Chinese authorities have locked down a city on the border with Myanmar and declared entering ‘wartime mode’ after detecting two cases imported from the neighbouring country. Ruili, a city with over 200,000 residents in southwestern Chinese province Yunnan, Monday reported the new COVID-19 infections, two Myanmar nationals who were said to have illegally crossed the land border. All residents of the city will be tested for the coronavirus as authorities pledge to crack down on the area's notorious cross-border smuggling trade.
Australia’s coronavirus ‘dictator’ enforces a drastic lockdown. He’s still popular.
Detractors call him "Dictator Dan." Supporters declare, on social media, #IStandWithAndrews. To residents of Melbourne, Australia's second-largest city, he is Daniel Andrews, the premier, or governor, of Victoria state and the politician responsible for inflicting upon them some of the most stringent pandemic control measures on Earth. The city named repeatedly over recent years as the “world’s most livable” has been locked down since July 9. A week ago, Andrews declared that a citywide curfew will not be lifted until Oct. 26 — and then only if the coronavirus is almost eliminated.
New Zealand faces another week of Covid restrictions as Ardern defends cautious approach
New Zealand will remain at its current level of Covid-19 restrictions for another week, the prime minister, Jacinda Ardern, said on Monday as she urged the public to stay the course on the county’s “cautious” approach to quashing the virus. “New Zealand has followed a plan that has worked,” she said, referring to her government’s strict, early lockdown of the country in March as New Zealand’s coronavirus cases started to rise. “This has both saved lives, but also meant our economy has been able to be more open in a more sustained way than nearly any other country in the world.”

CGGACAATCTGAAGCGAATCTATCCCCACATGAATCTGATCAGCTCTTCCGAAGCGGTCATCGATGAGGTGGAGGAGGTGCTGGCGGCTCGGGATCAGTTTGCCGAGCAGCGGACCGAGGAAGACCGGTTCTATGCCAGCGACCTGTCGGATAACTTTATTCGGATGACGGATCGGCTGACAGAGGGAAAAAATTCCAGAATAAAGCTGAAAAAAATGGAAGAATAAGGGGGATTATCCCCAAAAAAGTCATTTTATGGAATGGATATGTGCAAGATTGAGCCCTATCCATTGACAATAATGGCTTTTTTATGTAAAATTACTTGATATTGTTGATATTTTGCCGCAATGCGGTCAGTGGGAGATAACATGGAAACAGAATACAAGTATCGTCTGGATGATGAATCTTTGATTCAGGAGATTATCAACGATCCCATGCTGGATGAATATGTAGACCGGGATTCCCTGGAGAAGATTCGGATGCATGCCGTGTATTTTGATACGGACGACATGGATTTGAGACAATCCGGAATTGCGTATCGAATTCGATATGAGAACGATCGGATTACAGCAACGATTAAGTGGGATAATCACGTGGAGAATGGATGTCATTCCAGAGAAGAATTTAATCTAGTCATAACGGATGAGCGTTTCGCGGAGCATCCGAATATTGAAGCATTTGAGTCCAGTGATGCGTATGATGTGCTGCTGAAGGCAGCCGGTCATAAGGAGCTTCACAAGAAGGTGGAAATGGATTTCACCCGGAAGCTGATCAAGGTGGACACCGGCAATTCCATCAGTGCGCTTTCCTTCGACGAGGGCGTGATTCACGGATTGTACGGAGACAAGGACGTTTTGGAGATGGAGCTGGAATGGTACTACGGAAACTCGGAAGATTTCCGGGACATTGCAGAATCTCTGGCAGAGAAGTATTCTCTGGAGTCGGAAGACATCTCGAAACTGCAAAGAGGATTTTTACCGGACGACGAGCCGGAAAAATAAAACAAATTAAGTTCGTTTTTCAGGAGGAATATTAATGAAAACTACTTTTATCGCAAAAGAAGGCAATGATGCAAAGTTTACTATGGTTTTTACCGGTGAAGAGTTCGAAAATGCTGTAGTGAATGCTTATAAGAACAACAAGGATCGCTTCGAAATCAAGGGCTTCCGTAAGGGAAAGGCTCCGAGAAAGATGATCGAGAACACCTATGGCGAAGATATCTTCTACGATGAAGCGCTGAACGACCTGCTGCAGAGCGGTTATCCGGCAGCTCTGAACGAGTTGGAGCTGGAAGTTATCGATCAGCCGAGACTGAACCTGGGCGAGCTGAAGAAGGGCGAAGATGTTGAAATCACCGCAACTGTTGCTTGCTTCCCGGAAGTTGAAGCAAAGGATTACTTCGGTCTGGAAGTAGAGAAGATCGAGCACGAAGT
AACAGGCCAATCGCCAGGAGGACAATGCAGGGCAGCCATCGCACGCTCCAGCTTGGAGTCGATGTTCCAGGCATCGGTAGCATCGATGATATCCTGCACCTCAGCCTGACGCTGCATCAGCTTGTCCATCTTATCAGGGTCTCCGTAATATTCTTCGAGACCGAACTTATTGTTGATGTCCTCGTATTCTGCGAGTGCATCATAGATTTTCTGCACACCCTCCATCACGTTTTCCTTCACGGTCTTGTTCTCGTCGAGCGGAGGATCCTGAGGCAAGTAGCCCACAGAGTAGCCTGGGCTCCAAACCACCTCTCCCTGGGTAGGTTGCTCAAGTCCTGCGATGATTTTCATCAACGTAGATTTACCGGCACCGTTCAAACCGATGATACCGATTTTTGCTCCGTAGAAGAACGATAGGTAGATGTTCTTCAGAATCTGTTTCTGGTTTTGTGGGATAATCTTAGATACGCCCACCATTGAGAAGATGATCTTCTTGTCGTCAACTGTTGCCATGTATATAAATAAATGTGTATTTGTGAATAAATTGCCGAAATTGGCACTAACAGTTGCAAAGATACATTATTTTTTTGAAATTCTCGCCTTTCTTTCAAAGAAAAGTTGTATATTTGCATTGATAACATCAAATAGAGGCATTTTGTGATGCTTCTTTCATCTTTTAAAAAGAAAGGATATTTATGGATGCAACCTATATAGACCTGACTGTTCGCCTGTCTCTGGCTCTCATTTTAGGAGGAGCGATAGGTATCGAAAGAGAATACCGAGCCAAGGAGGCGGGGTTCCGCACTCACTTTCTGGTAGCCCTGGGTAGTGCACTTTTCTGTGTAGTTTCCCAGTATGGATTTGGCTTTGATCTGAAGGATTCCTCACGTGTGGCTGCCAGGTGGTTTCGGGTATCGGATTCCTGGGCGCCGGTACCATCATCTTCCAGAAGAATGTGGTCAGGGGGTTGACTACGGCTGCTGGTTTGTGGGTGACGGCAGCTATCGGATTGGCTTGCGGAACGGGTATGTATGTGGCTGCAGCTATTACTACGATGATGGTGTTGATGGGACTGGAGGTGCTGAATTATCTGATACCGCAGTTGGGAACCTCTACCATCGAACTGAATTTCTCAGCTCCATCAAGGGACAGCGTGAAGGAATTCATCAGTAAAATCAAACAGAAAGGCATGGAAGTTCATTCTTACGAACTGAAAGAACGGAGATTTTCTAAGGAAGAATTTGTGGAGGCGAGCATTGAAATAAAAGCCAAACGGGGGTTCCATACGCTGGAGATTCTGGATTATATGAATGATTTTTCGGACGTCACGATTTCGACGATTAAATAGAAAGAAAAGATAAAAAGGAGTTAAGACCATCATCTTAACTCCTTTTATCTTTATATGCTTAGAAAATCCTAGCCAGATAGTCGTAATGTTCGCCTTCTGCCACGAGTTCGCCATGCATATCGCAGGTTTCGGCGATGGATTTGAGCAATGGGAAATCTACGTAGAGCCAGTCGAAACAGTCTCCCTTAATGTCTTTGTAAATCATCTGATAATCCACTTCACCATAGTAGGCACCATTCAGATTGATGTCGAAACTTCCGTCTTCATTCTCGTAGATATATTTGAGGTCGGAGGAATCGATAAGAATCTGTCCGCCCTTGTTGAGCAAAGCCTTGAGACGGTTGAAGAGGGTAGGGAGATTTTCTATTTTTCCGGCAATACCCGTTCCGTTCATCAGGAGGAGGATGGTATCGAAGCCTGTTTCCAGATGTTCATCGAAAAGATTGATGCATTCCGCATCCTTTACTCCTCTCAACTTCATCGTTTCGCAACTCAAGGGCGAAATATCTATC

Singapore grapples with coronavirus in migrant workers' dormitories
Singapore is battling new clusters of coronavirus infections in migrant dormitories that had won the all-clear from authorities, highlighting the difficulty of stamping out the disease, even in a closely monitored population. As the wealthy city-state tumbled into recession, officials facing intense pressure to revive the economy are opting for limited isolation measures rather than the wide clampdowns earlier, but most low-wage workers are still penned in. “There is little choice,” said Leong Hoe Nam, an infectious diseases expert at the city’s Mount Elizabeth Hospital. “We need to be realistic. We need the economy to go on.” The dormitories, home to more than 300,000 workers in industries such as construction and shipbuilding, with several allocated to a room, contribute nearly 95% of Singapore’s tally of more than 57,000 infections.
First vaccine approval could come at end of 2020: German vaccine regulator
The first approvals for a vaccine against COVID-19 could be granted at the end of 2020 or in early 2021, the head of Germany's vaccine regulator said on Tuesday. Klaus Cichutek, head of the Paul Ehrlich Institute, said regulators would not be less thorough than usual when evaluating applications for approval for COVID-19 vaccines
Greece tightens restrictions in Athens as COVID-19 spreads